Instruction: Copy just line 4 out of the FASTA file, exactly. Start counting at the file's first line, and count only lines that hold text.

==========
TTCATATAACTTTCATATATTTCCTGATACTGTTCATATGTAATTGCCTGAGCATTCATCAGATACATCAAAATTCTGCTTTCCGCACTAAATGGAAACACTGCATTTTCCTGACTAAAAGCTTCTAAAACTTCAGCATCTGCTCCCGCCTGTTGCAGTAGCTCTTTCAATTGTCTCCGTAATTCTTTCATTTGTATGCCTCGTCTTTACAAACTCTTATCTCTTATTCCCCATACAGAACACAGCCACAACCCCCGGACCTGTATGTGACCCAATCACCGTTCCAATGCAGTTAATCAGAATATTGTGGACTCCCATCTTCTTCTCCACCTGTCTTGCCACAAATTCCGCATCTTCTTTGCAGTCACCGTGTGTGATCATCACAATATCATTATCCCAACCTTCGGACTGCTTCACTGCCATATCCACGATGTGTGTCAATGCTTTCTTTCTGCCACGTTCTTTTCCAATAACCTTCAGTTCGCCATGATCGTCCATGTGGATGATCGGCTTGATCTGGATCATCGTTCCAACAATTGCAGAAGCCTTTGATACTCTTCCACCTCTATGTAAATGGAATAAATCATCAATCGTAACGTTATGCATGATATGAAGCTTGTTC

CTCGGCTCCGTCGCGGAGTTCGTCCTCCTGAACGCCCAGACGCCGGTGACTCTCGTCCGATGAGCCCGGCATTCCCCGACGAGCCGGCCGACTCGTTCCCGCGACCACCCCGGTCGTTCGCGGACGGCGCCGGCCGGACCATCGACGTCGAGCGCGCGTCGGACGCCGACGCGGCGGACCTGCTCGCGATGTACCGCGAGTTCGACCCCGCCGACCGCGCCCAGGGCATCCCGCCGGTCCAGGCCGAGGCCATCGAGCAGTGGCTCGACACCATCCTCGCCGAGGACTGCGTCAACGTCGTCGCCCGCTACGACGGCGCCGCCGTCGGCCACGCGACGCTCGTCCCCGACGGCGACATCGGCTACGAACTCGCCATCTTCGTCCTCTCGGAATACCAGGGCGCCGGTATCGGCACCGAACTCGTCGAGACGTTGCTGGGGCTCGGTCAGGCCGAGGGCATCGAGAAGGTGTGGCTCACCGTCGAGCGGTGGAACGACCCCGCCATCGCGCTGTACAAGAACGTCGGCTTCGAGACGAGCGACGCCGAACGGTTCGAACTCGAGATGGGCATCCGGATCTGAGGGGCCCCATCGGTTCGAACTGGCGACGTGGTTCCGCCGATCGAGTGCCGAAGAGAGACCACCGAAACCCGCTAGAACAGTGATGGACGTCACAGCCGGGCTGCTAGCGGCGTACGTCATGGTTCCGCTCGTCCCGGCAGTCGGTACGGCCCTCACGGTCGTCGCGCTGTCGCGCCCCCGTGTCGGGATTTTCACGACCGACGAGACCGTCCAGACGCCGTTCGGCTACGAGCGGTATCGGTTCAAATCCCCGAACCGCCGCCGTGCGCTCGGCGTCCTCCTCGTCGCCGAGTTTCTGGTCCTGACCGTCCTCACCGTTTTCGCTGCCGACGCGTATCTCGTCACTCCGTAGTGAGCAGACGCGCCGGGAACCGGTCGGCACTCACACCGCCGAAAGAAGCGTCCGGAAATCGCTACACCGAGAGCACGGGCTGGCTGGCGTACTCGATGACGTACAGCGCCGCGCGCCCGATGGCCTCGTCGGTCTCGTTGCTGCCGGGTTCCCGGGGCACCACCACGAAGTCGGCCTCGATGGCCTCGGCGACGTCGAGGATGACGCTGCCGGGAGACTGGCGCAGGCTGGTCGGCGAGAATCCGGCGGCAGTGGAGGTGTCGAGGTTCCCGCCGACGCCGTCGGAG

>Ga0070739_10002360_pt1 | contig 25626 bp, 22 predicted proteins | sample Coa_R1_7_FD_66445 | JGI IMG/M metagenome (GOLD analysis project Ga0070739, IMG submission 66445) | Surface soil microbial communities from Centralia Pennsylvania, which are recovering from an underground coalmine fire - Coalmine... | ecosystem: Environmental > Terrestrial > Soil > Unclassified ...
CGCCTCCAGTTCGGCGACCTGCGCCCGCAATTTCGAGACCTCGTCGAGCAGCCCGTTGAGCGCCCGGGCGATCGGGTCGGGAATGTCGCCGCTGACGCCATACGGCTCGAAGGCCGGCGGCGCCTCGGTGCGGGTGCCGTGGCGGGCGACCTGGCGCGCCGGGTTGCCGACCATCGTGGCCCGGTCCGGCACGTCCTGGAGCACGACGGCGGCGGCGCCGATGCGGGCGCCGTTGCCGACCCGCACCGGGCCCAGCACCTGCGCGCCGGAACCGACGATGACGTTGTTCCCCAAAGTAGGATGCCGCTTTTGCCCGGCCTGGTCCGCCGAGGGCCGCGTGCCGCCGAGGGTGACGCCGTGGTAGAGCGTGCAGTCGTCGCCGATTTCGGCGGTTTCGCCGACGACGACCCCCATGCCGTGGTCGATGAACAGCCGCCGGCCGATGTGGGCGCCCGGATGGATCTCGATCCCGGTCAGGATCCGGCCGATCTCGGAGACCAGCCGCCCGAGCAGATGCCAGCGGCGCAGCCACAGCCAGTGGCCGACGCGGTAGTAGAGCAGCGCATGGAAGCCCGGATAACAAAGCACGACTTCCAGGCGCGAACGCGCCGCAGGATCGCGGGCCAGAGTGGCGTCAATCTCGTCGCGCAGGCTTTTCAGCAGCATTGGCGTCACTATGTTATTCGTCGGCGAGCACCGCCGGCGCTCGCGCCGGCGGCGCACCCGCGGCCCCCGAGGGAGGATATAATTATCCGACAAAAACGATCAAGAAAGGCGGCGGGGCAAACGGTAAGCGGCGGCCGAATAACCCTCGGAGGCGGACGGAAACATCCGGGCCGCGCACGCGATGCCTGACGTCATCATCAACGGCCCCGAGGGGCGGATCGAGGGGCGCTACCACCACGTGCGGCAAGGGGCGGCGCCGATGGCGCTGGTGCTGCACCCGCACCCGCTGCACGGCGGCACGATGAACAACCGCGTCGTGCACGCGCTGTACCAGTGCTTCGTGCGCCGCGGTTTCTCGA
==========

CGCCTCCAGTTCGGCGACCTGCGCCCGCAATTTCGAGACCTCGTCGAGCAGCCCGTTGAGCGCCCGGGCGATCGGGTCGGGAATGTCGCCGCTGACGCCATACGGCTCGAAGGCCGGCGGCGCCTCGGTGCGGGTGCCGTGGCGGGCGACCTGGCGCGCCGGGTTGCCGACCATCGTGGCCCGGTCCGGCACGTCCTGGAGCACGACGGCGGCGGCGCCGATGCGGGCGCCGTTGCCGACCCGCACCGGGCCCAGCACCTGCGCGCCGGAACCGACGATGACGTTGTTCCCCAAAGTAGGATGCCGCTTTTGCCCGGCCTGGTCCGCCGAGGGCCGCGTGCCGCCGAGGGTGACGCCGTGGTAGAGCGTGCAGTCGTCGCCGATTTCGGCGGTTTCGCCGACGACGACCCCCATGCCGTGGTCGATGAACAGCCGCCGGCCGATGTGGGCGCCCGGATGGATCTCGATCCCGGTCAGGATCCGGCCGATCTCGGAGACCAGCCGCCCGAGCAGATGCCAGCGGCGCAGCCACAGCCAGTGGCCGACGCGGTAGTAGAGCAGCGCATGGAAGCCCGGATAACAAAGCACGACTTCCAGGCGCGAACGCGCCGCAGGATCGCGGGCCAGAGTGGCGTCAATCTCGTCGCGCAGGCTTTTCAGCAGCATTGGCGTCACTATGTTATTCGTCGGCGAGCACCGCCGGCGCTCGCGCCGGCGGCGCACCCGCGGCCCCCGAGGGAGGATATAATTATCCGACAAAAACGATCAAGAAAGGCGGCGGGGCAAACGGTAAGCGGCGGCCGAATAACCCTCGGAGGCGGACGGAAACATCCGGGCCGCGCACGCGATGCCTGACGTCATCATCAACGGCCCCGAGGGGCGGATCGAGGGGCGCTACCACCACGTGCGGCAAGGGGCGGCGCCGATGGCGCTGGTGCTGCACCCGCACCCGCTGCACGGCGGCACGATGAACAACCGCGTCGTGCACGCGCTGTACCAGTGCTTCGTGCGCCGCGGTTTCTCGA